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Amon Amarth: Deceiver Of The Gods

Viking metallers sail through their tricky ninth album

Horned helmets off to Amon Amarth, whose longevity – now 21 years and counting – is down to the fact they have retained their musical edge and haven’t run out of ways of addressing the immortal themes of Valhalla and Danish raiding convoys. Album number nine, Deceiver Of The Gods, continues to invoke the longships-and-pillage stuff that populated Amon Amarth’s earlier albums, so long-time fans won’t be disappointed.

However, man-mountain Johan Hegg and his troops have thickened the plot this time around by adding several songs devoted to the Norse god Loki, the trickster deity renowned for shape-shifting and playing irritating pranks on anyone who came his way. Introducing their subject with the song As Loke Falls, the band – Hegg plus guitarists Olavi Mikkonen and Johan Söderberg, bassist Ted Lundström and drummer Fredrik Andersson – take us on a relentlessly heavy journey through the frozen wastes of the north (Father Of The Wolf) and ancient magic (Shapeshifter) before we arrive in the self-explanatory Hel.

Here we find an unexpected guest in the shape of former Candlemass singer Messiah Marcolin, who lends his bat-like wails to Hegg’s intestinal bellows, and there’s a touch of black humour before Blood Eagle, which begins with the sound of someone having their innards wrenched out with red-hot curling tongs.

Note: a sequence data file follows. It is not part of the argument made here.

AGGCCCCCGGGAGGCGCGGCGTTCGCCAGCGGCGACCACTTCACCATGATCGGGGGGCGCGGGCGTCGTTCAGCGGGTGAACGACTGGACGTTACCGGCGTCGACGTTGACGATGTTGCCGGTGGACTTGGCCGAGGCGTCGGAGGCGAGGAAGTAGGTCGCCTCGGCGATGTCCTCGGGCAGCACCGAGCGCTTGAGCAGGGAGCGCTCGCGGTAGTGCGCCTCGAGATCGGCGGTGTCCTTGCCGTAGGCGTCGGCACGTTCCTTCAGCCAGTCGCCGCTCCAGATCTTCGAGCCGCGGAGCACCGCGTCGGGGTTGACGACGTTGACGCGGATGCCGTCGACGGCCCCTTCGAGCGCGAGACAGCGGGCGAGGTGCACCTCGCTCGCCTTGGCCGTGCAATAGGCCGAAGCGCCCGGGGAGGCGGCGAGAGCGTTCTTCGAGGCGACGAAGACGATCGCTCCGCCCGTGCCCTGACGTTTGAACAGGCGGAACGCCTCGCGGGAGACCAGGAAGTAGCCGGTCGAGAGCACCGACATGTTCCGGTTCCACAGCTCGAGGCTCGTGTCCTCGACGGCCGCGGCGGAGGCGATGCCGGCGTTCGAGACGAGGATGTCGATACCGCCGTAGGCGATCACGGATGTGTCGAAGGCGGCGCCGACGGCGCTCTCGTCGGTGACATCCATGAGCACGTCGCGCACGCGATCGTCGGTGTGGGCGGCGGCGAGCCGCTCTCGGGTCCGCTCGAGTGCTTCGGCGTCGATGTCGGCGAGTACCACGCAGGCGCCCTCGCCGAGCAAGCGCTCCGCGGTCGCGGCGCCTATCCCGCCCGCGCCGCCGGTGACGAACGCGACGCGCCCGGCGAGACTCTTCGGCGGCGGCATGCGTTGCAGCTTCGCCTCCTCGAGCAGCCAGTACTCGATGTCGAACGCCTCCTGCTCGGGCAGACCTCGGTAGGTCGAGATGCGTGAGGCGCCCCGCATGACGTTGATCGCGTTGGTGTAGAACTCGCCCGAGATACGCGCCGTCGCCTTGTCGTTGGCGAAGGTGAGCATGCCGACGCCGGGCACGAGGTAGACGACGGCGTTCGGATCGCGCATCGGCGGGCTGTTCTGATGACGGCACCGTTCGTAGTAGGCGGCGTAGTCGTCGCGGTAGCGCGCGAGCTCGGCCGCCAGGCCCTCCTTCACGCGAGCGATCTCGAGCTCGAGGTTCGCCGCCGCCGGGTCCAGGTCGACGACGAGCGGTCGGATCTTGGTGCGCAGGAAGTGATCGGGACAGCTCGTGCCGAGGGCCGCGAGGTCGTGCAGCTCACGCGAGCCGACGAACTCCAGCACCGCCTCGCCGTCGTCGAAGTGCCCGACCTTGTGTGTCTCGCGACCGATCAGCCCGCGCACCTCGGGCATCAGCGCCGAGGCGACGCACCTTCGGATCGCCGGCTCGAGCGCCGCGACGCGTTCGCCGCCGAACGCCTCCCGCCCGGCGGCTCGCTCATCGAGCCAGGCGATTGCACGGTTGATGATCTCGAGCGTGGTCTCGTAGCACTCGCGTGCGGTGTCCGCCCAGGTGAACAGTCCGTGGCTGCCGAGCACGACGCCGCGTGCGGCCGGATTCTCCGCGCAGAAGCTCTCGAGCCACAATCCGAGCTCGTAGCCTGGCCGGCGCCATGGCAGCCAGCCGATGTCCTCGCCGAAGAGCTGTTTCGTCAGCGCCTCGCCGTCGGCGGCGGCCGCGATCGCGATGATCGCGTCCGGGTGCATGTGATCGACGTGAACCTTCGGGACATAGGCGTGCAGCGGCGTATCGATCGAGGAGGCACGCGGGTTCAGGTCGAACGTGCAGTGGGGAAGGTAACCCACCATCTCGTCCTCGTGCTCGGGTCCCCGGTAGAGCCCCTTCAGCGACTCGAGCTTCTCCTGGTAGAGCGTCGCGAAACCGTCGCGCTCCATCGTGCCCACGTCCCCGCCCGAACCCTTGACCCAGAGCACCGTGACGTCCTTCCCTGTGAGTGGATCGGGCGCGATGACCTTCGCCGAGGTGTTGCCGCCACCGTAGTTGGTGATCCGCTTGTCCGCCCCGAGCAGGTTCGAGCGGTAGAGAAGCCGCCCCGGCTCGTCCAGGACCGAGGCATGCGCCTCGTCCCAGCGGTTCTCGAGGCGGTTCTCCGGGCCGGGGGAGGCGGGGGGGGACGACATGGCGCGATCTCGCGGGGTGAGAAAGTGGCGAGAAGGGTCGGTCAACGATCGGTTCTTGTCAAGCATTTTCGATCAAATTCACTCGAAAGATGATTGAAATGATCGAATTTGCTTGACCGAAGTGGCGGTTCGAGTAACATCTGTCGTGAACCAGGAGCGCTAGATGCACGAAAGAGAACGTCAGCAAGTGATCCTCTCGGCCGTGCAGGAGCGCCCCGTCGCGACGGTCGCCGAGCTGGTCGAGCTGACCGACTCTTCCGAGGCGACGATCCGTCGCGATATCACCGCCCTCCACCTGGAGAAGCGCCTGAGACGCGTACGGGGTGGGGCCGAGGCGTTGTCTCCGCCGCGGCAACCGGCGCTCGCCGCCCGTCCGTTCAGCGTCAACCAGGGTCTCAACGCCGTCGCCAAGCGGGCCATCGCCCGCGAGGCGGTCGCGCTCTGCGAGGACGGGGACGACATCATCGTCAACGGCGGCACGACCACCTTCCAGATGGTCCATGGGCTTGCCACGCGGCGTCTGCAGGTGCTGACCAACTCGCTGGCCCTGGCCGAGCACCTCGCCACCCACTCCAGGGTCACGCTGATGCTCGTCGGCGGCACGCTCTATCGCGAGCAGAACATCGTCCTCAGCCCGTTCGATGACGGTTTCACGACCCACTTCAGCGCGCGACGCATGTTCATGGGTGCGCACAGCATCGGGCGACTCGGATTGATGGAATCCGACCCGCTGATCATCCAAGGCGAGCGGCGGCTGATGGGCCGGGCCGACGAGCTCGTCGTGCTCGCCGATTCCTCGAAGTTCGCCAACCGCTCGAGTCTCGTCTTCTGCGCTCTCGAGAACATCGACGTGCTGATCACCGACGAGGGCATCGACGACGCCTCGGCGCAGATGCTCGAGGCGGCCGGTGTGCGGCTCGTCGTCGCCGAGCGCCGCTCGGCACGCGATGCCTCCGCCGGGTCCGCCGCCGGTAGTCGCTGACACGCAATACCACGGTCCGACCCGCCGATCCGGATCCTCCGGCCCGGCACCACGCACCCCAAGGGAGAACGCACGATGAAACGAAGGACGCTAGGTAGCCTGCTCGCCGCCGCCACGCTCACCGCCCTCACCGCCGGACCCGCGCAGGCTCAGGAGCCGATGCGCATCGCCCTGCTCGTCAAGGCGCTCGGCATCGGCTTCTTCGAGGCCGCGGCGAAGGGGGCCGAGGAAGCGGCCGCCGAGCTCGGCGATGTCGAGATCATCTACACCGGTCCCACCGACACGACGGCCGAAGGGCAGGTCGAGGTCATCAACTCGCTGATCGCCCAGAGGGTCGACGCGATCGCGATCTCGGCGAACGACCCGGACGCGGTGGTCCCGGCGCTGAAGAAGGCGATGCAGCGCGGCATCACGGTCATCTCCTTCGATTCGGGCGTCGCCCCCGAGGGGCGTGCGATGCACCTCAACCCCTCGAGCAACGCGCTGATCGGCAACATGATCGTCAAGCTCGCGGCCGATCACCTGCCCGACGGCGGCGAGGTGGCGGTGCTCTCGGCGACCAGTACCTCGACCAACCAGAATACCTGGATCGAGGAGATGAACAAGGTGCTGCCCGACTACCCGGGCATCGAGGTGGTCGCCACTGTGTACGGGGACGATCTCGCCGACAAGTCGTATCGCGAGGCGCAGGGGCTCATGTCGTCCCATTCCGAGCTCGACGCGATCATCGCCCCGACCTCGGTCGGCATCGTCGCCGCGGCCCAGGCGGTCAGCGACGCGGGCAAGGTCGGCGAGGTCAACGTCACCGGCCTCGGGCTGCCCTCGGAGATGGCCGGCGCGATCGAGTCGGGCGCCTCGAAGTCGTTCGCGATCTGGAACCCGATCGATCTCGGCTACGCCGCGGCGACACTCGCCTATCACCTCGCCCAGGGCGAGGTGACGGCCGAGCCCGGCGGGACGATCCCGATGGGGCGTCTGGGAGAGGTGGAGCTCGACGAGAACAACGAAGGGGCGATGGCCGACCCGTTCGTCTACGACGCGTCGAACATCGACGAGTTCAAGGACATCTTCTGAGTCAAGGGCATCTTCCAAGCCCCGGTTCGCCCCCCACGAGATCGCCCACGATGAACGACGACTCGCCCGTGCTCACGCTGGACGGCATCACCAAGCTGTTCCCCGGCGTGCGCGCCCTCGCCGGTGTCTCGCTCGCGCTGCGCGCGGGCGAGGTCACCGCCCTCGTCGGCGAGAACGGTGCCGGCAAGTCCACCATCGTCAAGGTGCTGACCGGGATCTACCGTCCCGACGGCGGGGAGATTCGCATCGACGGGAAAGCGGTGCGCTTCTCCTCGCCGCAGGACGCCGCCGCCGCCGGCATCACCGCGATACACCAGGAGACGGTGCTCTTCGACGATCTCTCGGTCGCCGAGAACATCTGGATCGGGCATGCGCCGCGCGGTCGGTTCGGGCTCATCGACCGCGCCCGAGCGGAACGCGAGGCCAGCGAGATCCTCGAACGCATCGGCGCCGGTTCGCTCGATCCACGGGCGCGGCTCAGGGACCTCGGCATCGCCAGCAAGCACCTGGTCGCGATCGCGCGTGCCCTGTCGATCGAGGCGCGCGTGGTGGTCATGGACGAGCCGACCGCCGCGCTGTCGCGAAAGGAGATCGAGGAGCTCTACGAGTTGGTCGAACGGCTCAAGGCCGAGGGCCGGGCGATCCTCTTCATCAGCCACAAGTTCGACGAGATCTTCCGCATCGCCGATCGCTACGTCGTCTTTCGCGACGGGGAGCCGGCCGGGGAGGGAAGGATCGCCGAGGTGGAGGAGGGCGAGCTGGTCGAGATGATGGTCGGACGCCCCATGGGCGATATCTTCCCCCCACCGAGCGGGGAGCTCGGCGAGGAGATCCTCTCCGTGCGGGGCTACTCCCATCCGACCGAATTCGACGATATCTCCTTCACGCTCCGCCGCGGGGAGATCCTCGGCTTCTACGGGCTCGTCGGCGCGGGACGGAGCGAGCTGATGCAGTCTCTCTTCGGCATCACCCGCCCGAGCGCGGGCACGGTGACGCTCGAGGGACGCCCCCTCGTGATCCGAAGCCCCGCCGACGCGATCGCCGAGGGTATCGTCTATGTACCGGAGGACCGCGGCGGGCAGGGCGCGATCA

This being Amon Amarth, there are more than a few songs celebrating the twin joys of quaffing mead and killing people with a massive sword. Warriors Of The North and We Shall Destroy are the obvious culprits, demonstrating once more the band’s collective knowledge of Scandinavia’s medieval history. Will they ever move on to new lyrical pastures? Somehow it doesn’t seem likely. Then again, who cares what the lyrics are about when the music is as impressive as this?

The title track is a devastating four-minute thrashathon that bursts from your speakers and takes no prisoners, while Hel is truly epic at a time when that word is overused. Producer Andy Sneap has given the songs on Deceiver Of The Gods his trademark clean-cut polish, layering tons of melodic guitar lines over the choruses to ensure that atmosphere is never sacrificed for precision, a tough trick to pull off.

What’s most impressive is the constant flow of ideas: nowhere does Deceiver Of The Gods give the impression that Amon Amarth are short of ways to keep on doing what they do so well. Keep an ear out for the breathtaking switch in dynamic from duelling melodies to malevolent crunch and back again in Coming Of The Tide, and the lighters-aloft chorus that underpins Under Siege. This is a band whose grasp of metal songwriting is razor-sharp.

The net result is a modern, melodic (but not too melodic) death-metal album, with the band playing at peak form and Hegg demonstrating his two voices: deep, and extremely deep. If Amon Amarth can keep up their current vein of form, we’ll be seeing them for many years to come. All hail the mighty Swedes.